So, suddenly, it was Saturday night, May 31, 1986, and I was sitting there watching Steve's last performance on the Harmon stage. And I was weeping.
Afterwards, kids were out in the Commons (what we called our "auditorium") hugging and crying, and Steve grabbed me around the waist, blurted out a thank-you, and cried against my chest. I wrapped my arms around him and added some moisture.
And then it was over.
He was in numerous theater productions in high school (at Western Reserve Academy, where Joyce taught)--including The Taming of the Shrew (he was Lucentio), a play we'd read in my 8th grade English class. I don't really know if he auditioned for any shows at Tufts, where he went to college. Later, Joyce and I got to see him in the chorus of two Akron opera productions--The Pirates of Penzance and Don Giovanni. But then job and family and Life intervened; other priorities. Happens to all of us.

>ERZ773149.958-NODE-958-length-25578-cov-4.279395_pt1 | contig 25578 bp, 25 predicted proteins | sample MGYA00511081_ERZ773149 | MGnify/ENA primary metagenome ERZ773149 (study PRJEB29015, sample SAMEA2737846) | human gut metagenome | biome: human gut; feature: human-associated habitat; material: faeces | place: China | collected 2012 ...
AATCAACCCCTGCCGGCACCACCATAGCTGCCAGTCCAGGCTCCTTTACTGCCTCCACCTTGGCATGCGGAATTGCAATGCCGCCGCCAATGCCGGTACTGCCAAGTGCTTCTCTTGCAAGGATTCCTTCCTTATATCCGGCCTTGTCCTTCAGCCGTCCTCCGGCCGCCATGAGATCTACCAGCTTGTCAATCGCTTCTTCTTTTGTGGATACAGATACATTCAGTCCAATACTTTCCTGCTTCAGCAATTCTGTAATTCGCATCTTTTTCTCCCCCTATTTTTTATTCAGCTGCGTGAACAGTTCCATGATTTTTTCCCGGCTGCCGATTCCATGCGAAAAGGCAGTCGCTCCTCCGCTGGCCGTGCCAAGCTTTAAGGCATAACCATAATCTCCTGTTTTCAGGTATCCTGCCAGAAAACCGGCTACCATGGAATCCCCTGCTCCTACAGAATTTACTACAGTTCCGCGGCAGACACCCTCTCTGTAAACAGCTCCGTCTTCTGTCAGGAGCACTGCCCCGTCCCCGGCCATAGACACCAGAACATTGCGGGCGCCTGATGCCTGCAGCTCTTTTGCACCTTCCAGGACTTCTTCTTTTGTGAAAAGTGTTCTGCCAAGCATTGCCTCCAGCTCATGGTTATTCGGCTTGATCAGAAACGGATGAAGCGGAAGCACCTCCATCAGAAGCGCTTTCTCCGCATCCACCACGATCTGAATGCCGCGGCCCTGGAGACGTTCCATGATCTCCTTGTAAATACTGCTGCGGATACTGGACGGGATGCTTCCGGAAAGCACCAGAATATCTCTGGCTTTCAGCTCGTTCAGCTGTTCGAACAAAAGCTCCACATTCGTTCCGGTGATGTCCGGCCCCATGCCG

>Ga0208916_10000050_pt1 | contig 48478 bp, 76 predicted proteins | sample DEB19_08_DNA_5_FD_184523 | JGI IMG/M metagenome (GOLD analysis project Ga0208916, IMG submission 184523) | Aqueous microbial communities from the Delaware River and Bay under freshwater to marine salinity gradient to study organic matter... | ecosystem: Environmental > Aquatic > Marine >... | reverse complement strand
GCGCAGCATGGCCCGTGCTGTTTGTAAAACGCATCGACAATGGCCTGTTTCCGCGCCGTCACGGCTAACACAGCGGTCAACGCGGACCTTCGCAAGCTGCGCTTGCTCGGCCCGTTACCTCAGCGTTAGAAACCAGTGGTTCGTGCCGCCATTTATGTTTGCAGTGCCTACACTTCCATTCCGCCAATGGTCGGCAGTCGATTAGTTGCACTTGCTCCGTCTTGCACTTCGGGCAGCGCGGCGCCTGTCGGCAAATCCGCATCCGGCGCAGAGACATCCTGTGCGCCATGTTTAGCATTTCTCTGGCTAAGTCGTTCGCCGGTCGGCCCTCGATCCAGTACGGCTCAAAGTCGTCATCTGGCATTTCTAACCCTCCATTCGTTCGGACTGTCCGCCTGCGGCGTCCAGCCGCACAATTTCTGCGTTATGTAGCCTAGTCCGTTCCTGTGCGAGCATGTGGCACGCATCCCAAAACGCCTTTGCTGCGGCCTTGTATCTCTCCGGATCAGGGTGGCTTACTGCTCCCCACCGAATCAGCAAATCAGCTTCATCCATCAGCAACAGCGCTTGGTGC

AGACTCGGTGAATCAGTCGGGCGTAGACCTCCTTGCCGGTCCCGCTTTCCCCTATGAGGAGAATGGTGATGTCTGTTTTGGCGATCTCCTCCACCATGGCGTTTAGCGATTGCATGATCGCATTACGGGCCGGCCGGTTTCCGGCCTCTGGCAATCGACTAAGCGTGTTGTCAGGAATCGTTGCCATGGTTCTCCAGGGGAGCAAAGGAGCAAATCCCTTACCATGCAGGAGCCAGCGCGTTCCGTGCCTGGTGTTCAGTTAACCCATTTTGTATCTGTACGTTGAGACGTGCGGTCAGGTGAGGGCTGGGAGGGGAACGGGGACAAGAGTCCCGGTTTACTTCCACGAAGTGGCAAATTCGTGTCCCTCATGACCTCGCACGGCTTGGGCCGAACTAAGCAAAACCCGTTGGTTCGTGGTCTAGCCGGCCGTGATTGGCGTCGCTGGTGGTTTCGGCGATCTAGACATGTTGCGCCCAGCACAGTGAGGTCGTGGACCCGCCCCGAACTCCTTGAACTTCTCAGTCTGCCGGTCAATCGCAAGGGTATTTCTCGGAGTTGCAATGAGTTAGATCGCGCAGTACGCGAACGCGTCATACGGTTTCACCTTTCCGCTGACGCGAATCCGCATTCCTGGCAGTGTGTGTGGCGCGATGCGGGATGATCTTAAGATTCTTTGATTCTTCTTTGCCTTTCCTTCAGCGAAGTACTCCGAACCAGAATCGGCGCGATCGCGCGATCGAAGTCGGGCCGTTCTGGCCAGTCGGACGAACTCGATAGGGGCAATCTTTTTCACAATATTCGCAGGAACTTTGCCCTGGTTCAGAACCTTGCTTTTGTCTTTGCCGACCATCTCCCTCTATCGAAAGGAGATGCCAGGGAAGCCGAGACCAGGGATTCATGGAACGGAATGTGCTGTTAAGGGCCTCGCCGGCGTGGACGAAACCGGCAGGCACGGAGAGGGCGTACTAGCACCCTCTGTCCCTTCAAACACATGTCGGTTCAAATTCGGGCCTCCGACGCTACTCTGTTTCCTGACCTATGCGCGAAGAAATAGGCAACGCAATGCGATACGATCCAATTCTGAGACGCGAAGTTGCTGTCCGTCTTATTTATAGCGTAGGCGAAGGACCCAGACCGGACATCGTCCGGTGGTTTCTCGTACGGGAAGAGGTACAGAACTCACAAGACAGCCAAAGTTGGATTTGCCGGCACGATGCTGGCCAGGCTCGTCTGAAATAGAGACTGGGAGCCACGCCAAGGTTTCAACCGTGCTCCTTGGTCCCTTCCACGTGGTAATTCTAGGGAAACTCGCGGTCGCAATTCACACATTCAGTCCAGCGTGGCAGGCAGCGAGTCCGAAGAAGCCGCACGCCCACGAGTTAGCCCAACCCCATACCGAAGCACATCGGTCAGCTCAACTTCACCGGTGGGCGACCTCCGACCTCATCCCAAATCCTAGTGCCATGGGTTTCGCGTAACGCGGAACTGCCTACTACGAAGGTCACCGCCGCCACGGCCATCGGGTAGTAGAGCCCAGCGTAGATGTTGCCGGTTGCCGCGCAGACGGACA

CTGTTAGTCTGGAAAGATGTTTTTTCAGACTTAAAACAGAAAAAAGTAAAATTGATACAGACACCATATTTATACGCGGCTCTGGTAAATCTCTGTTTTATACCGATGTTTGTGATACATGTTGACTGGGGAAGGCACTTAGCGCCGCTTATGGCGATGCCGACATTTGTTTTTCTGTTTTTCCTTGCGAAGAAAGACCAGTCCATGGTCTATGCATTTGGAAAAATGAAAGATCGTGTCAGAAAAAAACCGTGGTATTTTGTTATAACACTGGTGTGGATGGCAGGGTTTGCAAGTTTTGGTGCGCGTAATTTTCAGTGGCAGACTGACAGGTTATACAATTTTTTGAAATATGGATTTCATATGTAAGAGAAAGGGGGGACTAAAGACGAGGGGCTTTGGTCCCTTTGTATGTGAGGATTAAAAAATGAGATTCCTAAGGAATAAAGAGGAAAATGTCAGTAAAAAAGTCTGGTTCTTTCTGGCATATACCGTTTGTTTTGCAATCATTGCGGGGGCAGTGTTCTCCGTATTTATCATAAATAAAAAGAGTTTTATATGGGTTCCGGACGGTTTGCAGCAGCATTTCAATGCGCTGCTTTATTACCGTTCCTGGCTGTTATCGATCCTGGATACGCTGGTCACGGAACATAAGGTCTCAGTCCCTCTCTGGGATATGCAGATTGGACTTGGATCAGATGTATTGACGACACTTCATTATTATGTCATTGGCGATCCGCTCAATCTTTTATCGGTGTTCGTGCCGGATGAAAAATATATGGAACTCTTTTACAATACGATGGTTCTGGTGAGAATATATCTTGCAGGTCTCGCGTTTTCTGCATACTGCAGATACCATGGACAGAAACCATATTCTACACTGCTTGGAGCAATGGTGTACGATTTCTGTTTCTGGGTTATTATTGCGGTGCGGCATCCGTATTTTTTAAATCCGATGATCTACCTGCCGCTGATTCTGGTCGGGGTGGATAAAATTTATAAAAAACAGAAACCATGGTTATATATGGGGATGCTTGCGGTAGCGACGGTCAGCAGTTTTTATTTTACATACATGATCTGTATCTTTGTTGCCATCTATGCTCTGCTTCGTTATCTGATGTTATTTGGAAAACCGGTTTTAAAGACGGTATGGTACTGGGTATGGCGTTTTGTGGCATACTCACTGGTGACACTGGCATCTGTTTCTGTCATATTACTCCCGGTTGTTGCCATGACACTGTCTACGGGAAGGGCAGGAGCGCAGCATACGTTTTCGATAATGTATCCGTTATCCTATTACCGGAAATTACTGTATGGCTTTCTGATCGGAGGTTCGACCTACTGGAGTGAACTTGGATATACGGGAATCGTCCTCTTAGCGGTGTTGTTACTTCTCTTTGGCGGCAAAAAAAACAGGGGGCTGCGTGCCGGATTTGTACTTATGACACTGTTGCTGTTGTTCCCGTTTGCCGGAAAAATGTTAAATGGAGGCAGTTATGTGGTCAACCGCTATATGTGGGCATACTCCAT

Last spring we got to see his older son, Logan, 9, in a performance of The Little Mermaid in the Green Schools.
I was moved to tears.
His younger son, Carson, 5, dresses up all the time in costumes. I think he'll be in school plays, too. Last year for my birthday dinner he showed up at the Welshfield Inn in full Dracula costume. He was the hit of the night, and a kind server brought him a glass of red juice. (I do not drink ... wine.)
I was moved to tears.
As I was early this morning, thinking about that amazing relationship I'd had with my son back in middle school, about driving him to school every day (talking, laughing, seeing things), teaching him in 8th grade, directing him onstage seven times, watching him perform, watching him grow, admiring him beyond measure.